With the new, stripped-down flight schedules, I have to fly at inconvenient times or make multiple stops, which can make my trip a lot longer. For example, one trip from Chicago to Montana involved a layover in Seattle, almost 600 miles farther to the west.

Hotels Have a Different Feel

Arriving at my hotel, I'm in another place that is practically devoid of people. The long hallways are eerily empty, and I feel like I'm in the movie The Shining. The hotel restaurants are closed, so room service is the only option.

Outside of work, I spend almost all my time in my hotel room. Housekeeping is no longer permitted to clean the rooms until the guests leave, so I do my own cleaning and even change my own bed. "Finally picking up after yourself?" my wife would probably say, if she were here. I smile and realize I miss her.

I used to work out in hotel gyms, but they're all closed now. I do some exercises in the room to maintain some degree of physical fitness, but I still feel out of shape and sluggish. It's still too cold outside to run.

To maintain sanity, I go down to the lobby with my mask on and talk with the people at the front desk, keeping 6 feet away, of course. I ask them about what this area of the country is like, and I find out about their lives, their kids, their grandkids.

Hotel guests tend to be at work in healthcare or government. I can always spot them, but sometimes I see other people who seem out of place: a woman with two small kids, then a young couple. I make up stories about what I think they're doing here. The airlines have limited nonessential travel for everybody.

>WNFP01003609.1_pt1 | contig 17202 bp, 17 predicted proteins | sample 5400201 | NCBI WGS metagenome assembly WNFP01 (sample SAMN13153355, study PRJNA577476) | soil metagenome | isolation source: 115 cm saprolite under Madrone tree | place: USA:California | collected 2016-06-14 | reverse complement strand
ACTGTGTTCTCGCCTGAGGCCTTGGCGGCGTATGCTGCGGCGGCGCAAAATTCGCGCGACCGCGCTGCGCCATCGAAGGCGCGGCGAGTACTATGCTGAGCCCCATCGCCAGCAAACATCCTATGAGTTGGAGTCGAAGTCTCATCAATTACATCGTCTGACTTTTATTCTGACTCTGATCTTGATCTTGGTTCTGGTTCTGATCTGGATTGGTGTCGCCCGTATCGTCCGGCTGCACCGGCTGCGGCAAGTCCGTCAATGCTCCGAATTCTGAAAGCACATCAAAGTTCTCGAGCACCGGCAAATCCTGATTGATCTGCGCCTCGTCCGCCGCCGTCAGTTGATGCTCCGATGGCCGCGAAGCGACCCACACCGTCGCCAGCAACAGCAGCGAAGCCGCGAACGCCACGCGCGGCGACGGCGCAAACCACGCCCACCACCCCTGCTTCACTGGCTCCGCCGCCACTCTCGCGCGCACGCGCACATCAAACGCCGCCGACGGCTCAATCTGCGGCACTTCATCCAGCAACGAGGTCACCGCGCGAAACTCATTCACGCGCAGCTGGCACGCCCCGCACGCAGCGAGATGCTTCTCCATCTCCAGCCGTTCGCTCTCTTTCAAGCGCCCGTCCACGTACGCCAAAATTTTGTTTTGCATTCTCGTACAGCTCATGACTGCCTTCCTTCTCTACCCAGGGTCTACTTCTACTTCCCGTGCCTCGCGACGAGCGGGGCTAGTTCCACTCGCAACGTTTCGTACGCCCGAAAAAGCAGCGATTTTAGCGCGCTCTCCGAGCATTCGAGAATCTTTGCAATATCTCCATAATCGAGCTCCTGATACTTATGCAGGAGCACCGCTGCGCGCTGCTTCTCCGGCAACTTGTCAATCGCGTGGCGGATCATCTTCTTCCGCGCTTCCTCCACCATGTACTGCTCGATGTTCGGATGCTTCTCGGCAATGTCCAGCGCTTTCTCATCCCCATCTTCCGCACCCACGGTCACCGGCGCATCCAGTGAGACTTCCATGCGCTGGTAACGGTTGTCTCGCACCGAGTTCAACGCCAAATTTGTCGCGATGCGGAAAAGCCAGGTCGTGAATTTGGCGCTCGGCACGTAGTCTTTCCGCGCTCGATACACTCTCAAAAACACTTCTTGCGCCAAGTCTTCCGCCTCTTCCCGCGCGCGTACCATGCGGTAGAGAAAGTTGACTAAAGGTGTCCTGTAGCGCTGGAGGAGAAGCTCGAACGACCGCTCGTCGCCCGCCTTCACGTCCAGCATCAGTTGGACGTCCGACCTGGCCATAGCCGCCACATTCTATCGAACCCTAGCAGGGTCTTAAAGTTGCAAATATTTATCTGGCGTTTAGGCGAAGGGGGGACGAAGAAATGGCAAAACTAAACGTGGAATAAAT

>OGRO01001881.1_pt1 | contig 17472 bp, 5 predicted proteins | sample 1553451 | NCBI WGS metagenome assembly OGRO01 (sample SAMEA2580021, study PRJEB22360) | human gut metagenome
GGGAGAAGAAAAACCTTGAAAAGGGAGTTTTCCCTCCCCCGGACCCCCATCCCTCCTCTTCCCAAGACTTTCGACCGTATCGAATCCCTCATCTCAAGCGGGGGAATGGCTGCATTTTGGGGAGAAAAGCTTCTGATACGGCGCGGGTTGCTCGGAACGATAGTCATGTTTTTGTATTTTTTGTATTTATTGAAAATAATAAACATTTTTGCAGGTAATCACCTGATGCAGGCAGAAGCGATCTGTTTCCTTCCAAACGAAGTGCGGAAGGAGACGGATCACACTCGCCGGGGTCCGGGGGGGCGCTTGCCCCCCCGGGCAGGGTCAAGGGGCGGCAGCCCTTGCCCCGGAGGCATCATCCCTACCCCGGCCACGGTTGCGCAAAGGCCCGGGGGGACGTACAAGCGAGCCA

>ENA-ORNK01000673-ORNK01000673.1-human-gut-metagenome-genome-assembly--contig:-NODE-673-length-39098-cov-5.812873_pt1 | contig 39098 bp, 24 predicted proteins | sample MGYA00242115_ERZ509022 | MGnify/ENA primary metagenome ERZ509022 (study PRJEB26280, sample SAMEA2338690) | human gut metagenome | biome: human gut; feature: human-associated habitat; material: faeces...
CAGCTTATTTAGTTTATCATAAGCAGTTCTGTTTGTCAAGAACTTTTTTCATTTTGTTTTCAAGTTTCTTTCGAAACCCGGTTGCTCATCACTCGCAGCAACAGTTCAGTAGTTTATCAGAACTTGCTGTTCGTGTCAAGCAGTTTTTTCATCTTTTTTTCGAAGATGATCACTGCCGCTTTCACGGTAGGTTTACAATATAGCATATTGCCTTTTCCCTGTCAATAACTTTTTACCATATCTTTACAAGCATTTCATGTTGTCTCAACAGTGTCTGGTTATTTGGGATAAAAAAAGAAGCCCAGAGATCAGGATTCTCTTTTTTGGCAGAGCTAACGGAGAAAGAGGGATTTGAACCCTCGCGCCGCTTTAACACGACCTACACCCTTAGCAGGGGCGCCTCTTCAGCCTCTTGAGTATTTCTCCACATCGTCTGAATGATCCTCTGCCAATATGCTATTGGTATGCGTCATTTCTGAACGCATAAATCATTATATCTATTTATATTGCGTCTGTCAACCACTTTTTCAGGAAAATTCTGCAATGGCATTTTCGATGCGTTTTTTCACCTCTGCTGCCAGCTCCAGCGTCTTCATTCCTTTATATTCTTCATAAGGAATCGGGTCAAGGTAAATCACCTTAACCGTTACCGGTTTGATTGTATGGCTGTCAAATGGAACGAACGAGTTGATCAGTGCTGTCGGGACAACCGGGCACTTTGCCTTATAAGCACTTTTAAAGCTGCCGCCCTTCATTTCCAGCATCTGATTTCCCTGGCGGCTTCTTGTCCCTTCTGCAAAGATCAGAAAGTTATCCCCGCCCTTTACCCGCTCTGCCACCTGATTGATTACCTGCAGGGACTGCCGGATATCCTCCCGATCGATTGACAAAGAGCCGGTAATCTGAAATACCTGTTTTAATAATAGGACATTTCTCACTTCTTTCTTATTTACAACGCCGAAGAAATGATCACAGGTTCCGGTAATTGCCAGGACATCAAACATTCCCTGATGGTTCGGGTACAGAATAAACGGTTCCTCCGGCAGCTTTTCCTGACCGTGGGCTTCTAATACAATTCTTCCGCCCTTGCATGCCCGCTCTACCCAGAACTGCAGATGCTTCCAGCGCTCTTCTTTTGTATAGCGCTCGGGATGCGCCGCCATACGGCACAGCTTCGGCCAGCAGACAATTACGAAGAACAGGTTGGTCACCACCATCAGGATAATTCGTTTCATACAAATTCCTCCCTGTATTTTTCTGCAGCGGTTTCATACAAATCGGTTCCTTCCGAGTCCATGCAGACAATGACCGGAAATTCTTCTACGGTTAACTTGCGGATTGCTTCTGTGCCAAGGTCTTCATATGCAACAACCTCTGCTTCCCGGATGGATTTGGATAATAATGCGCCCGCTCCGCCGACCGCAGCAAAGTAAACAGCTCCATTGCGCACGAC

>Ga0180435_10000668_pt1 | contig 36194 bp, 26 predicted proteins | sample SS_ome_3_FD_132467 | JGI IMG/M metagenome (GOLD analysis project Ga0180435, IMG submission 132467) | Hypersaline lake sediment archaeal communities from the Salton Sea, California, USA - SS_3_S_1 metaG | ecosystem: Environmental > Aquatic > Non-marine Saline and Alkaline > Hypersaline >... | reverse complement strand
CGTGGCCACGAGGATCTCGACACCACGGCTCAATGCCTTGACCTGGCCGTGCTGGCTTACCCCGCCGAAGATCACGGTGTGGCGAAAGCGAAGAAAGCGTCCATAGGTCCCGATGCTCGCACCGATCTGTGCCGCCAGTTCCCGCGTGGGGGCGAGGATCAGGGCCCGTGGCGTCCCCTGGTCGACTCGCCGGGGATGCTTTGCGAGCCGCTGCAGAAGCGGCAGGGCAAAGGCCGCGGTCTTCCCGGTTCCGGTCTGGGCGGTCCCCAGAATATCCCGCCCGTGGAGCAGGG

My wife, also a doctor, was planning to fly out to join me on one of the weekends in which I don't return home. I was looking forward to renting a car and tooling around the area with her—the two of us discovering a part of America we wouldn't have seen otherwise. But my plan is defeated by new rules at the hospital where she works: Any employee who leaves the state has to be quarantined for 14 days upon return. She can't come to see me.

To lower the threat of contracting the virus, I have been keeping isolated in my hotel room. In the evenings, I call my wife and two adult sons. I use the time to cultivate my hobbies, which include writing plays and studying the German language.

Being shut in a room sounds lonely, but I have to confess that I often find it welcoming. The solitude gives me a chance to reflect on the past and on the future. It's probably not that much different from being cooped up in your home.

Work Is Still Rewarding

My clinical work is fairly routine, but it provides me with a sense of purpose and stabilizes this peripatetic life I lead. I mainly treat patients with central and peripheral nervous system disorders, including testing the nerves through electromyography. Using a different electronic medical record system is challenging at first, but it works when I learn the ropes.